Panel discusses hip-hop’s future

By Jacqueline Pearce

When N.W.A. first released their hit song, “Fuck tha Police” in 1988, they brought the issue of police brutality into the mainstream consciousness without radio play or flashy music videos.

Though contemporary hip-hop culture is marred by images of bling, Cadallic Escalades and promiscuous women, the genre’s history runs deeper than a bottle of Cristal. One of the main talking points at Monday’s Q’A session with some of music’s prominent hip-hop veterans. The event was held in the Cabral Center of the African-American Institute.

Hosted by the NU Hip-hop Studies Collective, the panel of rappers included YZ, Brother J and Wise Intelligent. It was moderated by DJ Nomadic, who has a radio show on Massachusetts Institute of Technology’s 88.1 FM.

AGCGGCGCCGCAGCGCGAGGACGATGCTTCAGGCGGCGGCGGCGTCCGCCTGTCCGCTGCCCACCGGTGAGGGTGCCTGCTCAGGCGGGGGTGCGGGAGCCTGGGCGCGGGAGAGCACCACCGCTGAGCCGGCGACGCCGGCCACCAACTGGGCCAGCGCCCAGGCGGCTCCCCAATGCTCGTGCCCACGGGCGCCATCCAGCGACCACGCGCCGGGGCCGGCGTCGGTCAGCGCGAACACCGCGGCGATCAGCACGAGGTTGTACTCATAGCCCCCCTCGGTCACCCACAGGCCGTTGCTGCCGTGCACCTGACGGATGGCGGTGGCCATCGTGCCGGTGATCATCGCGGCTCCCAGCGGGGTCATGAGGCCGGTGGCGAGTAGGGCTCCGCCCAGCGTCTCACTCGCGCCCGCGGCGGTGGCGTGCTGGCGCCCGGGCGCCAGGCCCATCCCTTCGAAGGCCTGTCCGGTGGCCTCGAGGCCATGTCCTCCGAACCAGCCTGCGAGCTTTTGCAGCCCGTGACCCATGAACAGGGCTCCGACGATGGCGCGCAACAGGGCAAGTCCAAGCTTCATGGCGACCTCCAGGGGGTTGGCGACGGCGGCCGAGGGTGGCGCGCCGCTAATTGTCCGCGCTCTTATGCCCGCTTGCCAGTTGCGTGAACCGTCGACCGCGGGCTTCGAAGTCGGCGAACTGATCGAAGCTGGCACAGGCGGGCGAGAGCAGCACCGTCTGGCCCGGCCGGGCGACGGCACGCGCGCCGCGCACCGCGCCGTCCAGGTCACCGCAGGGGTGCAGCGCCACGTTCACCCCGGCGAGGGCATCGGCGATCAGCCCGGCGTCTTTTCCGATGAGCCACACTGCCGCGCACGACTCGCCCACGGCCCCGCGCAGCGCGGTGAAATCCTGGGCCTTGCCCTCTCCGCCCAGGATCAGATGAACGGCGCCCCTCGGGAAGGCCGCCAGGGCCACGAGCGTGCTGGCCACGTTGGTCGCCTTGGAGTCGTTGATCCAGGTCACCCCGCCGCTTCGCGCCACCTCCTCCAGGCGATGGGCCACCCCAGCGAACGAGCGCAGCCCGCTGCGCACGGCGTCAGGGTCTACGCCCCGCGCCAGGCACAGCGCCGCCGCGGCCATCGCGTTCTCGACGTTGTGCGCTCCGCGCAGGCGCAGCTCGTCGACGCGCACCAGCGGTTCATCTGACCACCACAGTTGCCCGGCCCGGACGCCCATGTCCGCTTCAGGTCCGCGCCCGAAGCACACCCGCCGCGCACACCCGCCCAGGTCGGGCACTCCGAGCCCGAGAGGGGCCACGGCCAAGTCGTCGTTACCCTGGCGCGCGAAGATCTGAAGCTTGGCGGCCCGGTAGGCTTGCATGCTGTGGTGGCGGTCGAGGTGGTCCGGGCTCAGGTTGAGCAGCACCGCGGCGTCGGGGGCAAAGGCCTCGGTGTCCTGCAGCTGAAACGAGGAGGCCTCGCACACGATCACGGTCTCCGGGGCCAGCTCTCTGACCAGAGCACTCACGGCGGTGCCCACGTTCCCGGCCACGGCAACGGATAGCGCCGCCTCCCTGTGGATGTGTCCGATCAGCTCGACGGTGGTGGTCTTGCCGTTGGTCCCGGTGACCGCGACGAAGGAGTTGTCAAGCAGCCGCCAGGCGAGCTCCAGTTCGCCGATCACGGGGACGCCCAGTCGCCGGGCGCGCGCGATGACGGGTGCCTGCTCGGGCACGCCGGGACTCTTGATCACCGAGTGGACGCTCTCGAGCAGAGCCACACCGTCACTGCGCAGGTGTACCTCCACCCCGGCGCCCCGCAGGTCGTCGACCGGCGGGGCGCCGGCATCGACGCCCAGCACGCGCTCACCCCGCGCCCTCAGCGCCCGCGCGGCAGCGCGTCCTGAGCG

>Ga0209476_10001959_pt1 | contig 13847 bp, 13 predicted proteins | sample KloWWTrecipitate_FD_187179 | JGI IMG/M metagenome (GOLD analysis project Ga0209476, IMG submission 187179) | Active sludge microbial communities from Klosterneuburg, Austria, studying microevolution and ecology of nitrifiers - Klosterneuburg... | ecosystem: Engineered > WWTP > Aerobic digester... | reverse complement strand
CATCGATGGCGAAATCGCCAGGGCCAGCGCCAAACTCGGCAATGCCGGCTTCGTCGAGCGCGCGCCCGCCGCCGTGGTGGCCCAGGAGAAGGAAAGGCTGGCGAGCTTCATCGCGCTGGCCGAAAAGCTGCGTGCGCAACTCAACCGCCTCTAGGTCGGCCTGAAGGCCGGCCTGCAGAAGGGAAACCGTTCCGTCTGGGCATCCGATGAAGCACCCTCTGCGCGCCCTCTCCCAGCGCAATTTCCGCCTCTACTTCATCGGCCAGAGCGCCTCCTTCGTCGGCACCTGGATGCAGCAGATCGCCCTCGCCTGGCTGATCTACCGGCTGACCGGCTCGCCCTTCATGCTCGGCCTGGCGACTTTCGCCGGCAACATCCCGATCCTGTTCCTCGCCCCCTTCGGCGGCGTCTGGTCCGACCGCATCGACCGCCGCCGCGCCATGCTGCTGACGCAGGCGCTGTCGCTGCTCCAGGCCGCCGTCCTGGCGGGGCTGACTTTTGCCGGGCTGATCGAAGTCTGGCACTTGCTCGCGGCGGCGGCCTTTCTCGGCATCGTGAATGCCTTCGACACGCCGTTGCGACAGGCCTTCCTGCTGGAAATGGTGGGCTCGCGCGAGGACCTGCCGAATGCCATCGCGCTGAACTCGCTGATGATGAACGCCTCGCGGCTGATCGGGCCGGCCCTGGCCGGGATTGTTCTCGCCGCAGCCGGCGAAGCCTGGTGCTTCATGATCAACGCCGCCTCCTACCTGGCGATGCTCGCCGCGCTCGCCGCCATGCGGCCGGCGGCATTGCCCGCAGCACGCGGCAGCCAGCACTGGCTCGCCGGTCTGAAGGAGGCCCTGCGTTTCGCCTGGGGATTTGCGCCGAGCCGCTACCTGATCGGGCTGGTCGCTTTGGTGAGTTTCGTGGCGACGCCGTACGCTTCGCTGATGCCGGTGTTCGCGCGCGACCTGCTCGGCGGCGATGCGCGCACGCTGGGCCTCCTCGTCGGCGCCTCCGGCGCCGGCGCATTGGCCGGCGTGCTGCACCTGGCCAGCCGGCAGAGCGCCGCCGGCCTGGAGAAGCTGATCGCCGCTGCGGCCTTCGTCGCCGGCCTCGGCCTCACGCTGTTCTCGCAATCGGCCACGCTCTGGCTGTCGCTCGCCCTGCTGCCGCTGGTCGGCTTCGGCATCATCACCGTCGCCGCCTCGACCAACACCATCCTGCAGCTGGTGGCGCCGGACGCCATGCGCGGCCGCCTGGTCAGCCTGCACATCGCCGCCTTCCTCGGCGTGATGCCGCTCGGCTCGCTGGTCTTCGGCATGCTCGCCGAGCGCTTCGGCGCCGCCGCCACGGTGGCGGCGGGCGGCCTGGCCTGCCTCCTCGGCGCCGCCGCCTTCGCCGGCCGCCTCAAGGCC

The trio is traveling the country as part of their “Time Travel Tour,” intended to highlight the diversity and activism at the roots of hip-hop culture. They spoke on a variety of subjects, ranging from the lack of substance in today’s music to the need to breach “the color line.”

“We need to go back to the first and most essential element in hip-hop, and that is activism,” Wise Intelligent said. “Everyone’s into this isolated individualism

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